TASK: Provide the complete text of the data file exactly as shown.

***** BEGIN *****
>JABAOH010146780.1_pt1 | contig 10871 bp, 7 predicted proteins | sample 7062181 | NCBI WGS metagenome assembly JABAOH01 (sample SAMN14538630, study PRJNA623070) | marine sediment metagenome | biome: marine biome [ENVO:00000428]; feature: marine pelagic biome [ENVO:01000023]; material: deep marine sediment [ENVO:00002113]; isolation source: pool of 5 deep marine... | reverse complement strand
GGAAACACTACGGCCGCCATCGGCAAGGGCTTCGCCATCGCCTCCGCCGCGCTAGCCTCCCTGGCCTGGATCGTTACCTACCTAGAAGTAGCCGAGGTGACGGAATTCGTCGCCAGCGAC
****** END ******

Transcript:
>JABAOH010146780.1_pt1 | contig 10871 bp, 7 predicted proteins | sample 7062181 | NCBI WGS metagenome assembly JABAOH01 (sample SAMN14538630, study PRJNA623070) | marine sediment metagenome | biome: marine biome [ENVO:00000428]; feature: marine pelagic biome [ENVO:01000023]; material: deep marine sediment [ENVO:00002113]; isolation source: pool of 5 deep marine... | reverse complement strand
GGAAACACTACGGCCGCCATCGGCAAGGGCTTCGCCATCGCCTCCGCCGCGCTAGCCTCCCTGGCCTGGATCGTTACCTACCTAGAAGTAGCCGAGGTGACGGAATTCGTCGCCAGCGAC